And then one final point I want to make with regard to the kitchen sink comment. You know, I do find it fascinating that both Jamal and David, who served in the Clinton administration, who know what both Clintons have been through in terms of making records public, to say that they're not releasing records, I find unbelievable, frankly. Lanny said the tax returns are going to be released. They will. Twenty years of records have been released.

What I would like to know is why isn't Senator Obama releasing any of his dealings with Tony Rezko? We have a trial going on right now, but yet they're silent on the issue.

KING: All right, we'll get a break --

SIMMONS: Well, the question is (INAUDIBLE) --

(CROSSTALK)

KING: I'm going to get a break and we'll come right back.

(LAUGHTER)

KING: I've got to get a break. We'll come right back. Don't go away.

(BEGIN VIDEO CLIP)

OBAMA: What I say to people is I am ready to take this country in a new direction. But I can't do it by myself. I can't do it without you. I've got to have the American people involved in the process.

(END VIDEO CLIP)

(BEGIN VIDEO CLIP)

CLINTON: I want the people of Mississippi to know that I'm for them, that I will work for you, that I will help you with your jobs, your health care, your education, your veterans.

(END VIDEO CLIP)

(COMMERCIAL BREAK)

KING: Let's involve the public in this go-round.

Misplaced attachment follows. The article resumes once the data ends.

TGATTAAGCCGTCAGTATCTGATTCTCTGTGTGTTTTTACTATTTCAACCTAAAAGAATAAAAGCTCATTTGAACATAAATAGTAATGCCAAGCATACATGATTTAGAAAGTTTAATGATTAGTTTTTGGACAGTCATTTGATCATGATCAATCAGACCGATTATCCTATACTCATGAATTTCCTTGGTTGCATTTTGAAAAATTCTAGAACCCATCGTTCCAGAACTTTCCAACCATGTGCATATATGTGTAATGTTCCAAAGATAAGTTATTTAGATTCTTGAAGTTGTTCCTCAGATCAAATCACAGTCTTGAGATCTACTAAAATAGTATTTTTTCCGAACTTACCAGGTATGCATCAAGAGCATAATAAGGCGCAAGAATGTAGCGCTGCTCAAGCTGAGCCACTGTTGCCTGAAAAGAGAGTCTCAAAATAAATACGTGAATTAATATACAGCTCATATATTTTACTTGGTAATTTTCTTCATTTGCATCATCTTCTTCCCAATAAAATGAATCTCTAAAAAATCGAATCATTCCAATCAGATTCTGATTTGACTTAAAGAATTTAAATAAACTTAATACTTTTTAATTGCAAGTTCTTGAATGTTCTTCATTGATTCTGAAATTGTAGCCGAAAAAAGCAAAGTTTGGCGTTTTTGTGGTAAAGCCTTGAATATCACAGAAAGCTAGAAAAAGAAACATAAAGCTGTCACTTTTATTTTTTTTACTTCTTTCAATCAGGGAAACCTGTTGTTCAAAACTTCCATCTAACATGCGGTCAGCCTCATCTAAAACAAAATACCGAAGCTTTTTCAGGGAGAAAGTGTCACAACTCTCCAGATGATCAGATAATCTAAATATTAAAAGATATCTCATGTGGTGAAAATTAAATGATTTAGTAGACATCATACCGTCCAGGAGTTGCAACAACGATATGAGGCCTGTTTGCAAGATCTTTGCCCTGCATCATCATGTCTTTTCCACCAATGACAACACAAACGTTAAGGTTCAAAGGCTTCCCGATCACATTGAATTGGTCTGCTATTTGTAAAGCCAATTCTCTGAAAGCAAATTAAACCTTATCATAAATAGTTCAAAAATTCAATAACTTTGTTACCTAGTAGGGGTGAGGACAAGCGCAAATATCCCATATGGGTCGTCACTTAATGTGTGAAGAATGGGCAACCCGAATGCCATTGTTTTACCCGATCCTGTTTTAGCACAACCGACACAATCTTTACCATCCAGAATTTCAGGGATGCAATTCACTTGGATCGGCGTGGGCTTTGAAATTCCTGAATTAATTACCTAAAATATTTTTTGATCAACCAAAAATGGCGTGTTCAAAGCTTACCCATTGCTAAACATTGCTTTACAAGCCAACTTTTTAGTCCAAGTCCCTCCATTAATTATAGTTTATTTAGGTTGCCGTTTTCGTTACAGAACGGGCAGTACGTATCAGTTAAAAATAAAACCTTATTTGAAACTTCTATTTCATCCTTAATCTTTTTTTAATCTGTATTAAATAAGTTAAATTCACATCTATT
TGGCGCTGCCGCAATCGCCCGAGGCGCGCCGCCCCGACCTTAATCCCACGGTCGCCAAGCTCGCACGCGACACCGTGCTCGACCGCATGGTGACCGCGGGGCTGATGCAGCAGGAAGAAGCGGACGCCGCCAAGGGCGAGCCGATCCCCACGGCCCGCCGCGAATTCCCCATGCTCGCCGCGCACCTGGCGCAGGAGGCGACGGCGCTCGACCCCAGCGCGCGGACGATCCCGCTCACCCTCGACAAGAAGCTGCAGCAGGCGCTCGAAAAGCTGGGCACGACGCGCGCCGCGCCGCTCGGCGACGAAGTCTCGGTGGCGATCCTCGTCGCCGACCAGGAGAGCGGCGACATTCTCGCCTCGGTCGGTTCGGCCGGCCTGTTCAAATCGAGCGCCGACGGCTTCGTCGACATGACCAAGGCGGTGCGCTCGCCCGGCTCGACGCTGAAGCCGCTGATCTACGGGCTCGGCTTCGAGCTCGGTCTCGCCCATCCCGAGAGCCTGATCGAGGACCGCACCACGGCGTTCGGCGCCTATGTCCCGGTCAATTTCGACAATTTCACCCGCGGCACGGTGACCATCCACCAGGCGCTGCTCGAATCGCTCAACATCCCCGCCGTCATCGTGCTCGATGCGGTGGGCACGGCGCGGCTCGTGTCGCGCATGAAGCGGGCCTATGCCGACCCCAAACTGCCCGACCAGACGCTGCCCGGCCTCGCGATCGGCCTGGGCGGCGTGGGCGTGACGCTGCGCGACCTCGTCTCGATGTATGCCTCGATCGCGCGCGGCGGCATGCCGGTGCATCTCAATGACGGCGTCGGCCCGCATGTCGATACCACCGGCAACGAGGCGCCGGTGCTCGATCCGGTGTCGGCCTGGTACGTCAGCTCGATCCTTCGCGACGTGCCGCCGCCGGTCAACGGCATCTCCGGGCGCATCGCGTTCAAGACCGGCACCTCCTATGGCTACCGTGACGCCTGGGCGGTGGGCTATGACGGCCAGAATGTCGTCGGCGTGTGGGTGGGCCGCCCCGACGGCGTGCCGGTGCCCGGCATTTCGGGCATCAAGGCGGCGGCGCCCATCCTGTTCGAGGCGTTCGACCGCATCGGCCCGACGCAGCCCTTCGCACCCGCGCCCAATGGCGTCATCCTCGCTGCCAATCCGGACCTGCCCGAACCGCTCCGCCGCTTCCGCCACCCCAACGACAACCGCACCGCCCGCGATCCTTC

We'll take a call from Kansas City, Missouri.

Hello.

CALLER: Hello.

KING: Hi.

CALLER: Yes, I just wanted to ask Jamal, do you think that the Obama campaign might consider revisiting all the scandals of the Clinton administration to just remind people of what those years were like, because Hillary was involved in many of those?

KING: Would they --

CALLER: (INAUDIBLE).

KING: Would she -- would he go that far?

SIMMONS: I don't think Senator Obama has any interest in dredging up a bunch of bad history. I do think he does have an interest, though, in making sure that Democratic primary voters have as much information about Senator Clinton and President Clinton, where they've gotten their money from, what's in their tax records, what's the donor list over at the foundation, has anything been promised that we don't know about. Those are the kind of --

KING: All right.

SIMMONS: That's the kind of information, I think, that voters ought to have. And they ought to have it in the primary election. We shouldn't have to wait until general election to get all that information.

DAVIS: Larry, may I --

KING: Lanny, isn't implicit in that statement a question about ethics?

DAVIS: Some of the words that I hear used from the Politics of Hope campaign, like slipperiness and secrecy and personalized words like monster -- I'm here to talk about facts and facts only. And the fact is that Senator Obama and now my friend, John Wilhelm, is opposed to universal health care, which this party has stood for since Harry Truman. He would leave out 15 million people. That's a fact.

Senator Obama voted for the Dick Cheney energy bill and Hillary Clinton opposed it. That's a fact. In the State of Ohio, a bellwether state, as well as in the State of Texas, blue collar voters, senior citizens -- the Democratic core base supported Hillary Clinton by substantial margins. That's a fact.

The reason is that people are seeing Senator Obama as not ready to be president by overwhelming margins of Democrats. That's a fact. And he ought to be addressing those facts...

KING: All right...

WILHELM: (INAUDIBLE).

DAVIS: ...rather than using this kind of personalized attack language.

WILHELM: You're --

KING: David?

WILHELM: Here are some of the -- here are some facts. We're 80 percent of the way through the Democratic primary and caucus season and Senator Obama has a 150 delegate lead among elected delegates. That's a fact.